20. Scotiabank Saddledome, Calgary, Canada
The Scotiabank Saddledome in Calgary, Canada, opened its doors in October 1983 after a 27-month, $89.1 million construction project. The 19,289-capacity Saddledome cuts a striking silhouette on the downtown Calgary skyline, and plays home to NHL side the Calgary Flames, as well as junior ice hockey team the Calgary Hitmen and box lacrosse team the Calgary Roughnecks. The saddle-shaped roof was designed by Calgary and Edmonton-based firm Graham McCourt Architects (now known as GEC Architecture) to facilitate an unobstructed view from all seats inside the stadium, and it is believed to have the longest span of any hyperbolic paraboloid-shaped concrete shell anywhere in the world. Impressively, it can also move up to nearly three inches in any direction to cope with the city’s erratic climate.
19. Ericsson Globe, Stockholm, Sweden
The Ericsson Globe in Stockholm can boast that it’s the world’s largest hemispherical building, with a volume of 21,188,800 cubic feet. It is Sweden’s national indoor arena, and has hosted everything from the Ice Hockey World Championships and UFC events to concerts by Britney Spears and Depeche Mode. Work began on the 16,000-capacity arena in September 1986 and was completed just less than two and a half years later. The Ericsson Globe, which was designed by architects Lars Vretblad and Svante Berg, also represents the sun in the Sweden Solar System, the world’s biggest permanent scale model of our planetary system.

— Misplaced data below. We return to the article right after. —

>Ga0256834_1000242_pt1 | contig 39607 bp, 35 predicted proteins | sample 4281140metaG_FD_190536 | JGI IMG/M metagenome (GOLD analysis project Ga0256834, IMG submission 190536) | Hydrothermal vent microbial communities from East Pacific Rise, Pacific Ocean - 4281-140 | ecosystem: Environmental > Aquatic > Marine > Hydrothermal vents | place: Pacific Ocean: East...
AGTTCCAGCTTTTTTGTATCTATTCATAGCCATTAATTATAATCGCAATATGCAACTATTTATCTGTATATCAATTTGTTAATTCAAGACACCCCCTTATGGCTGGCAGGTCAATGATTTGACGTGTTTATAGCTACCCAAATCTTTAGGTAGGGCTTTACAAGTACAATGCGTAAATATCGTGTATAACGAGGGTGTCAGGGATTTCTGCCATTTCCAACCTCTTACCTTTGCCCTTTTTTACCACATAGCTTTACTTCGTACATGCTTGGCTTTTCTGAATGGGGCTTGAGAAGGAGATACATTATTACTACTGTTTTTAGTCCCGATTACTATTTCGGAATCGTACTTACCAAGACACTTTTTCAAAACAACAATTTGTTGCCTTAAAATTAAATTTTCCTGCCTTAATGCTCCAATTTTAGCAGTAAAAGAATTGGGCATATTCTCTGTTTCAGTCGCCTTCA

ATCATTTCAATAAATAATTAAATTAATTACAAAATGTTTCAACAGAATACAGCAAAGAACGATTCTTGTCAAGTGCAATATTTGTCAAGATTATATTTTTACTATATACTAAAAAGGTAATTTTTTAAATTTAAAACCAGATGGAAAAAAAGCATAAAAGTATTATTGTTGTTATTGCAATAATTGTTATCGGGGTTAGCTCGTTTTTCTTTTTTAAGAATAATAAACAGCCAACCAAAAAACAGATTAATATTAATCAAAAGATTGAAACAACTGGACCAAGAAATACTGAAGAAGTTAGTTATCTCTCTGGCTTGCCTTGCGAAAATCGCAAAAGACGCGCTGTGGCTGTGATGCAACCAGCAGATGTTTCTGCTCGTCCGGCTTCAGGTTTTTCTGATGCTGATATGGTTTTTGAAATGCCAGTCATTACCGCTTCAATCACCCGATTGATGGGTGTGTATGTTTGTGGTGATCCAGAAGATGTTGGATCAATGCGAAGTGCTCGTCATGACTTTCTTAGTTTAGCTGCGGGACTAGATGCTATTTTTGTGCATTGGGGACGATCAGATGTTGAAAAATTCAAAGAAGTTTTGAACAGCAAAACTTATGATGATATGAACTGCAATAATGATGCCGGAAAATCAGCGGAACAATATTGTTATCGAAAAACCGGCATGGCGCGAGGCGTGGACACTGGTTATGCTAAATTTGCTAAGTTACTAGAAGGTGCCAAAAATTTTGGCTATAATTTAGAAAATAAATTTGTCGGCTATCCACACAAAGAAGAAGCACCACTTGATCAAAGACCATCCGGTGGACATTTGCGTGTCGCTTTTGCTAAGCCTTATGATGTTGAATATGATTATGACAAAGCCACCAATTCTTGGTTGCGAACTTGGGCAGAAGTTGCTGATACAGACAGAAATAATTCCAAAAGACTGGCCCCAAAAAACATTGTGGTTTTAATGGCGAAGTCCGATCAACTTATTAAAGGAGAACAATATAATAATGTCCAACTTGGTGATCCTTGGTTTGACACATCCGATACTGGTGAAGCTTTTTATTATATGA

18. Sapporo Dome, Sapporo, Japan
Despite perhaps bearing more of a resemblance to a giant horseshoe crab than a sports stadium, the Sapporo Dome in Sapporo, Japan is the home venue for the Consadole Sapporo soccer team and surreally named baseball team the Hokkaido Nippon-Ham Fighters. The 53,796-capacity stadium was designed by Japanese architect Hiroshi Hara, and opened in June 2001. It features an innovative retractable grass pitch – a “hovering soccer field” – that can be moved in and out of the dome by a pneumatic mechanism, covering the artificial baseball turf. The entire process takes just a few hours and makes the Sapporo Dome a truly multi-purpose stadium. It is also one of the planned soccer venues for the Tokyo Olympics in 2020.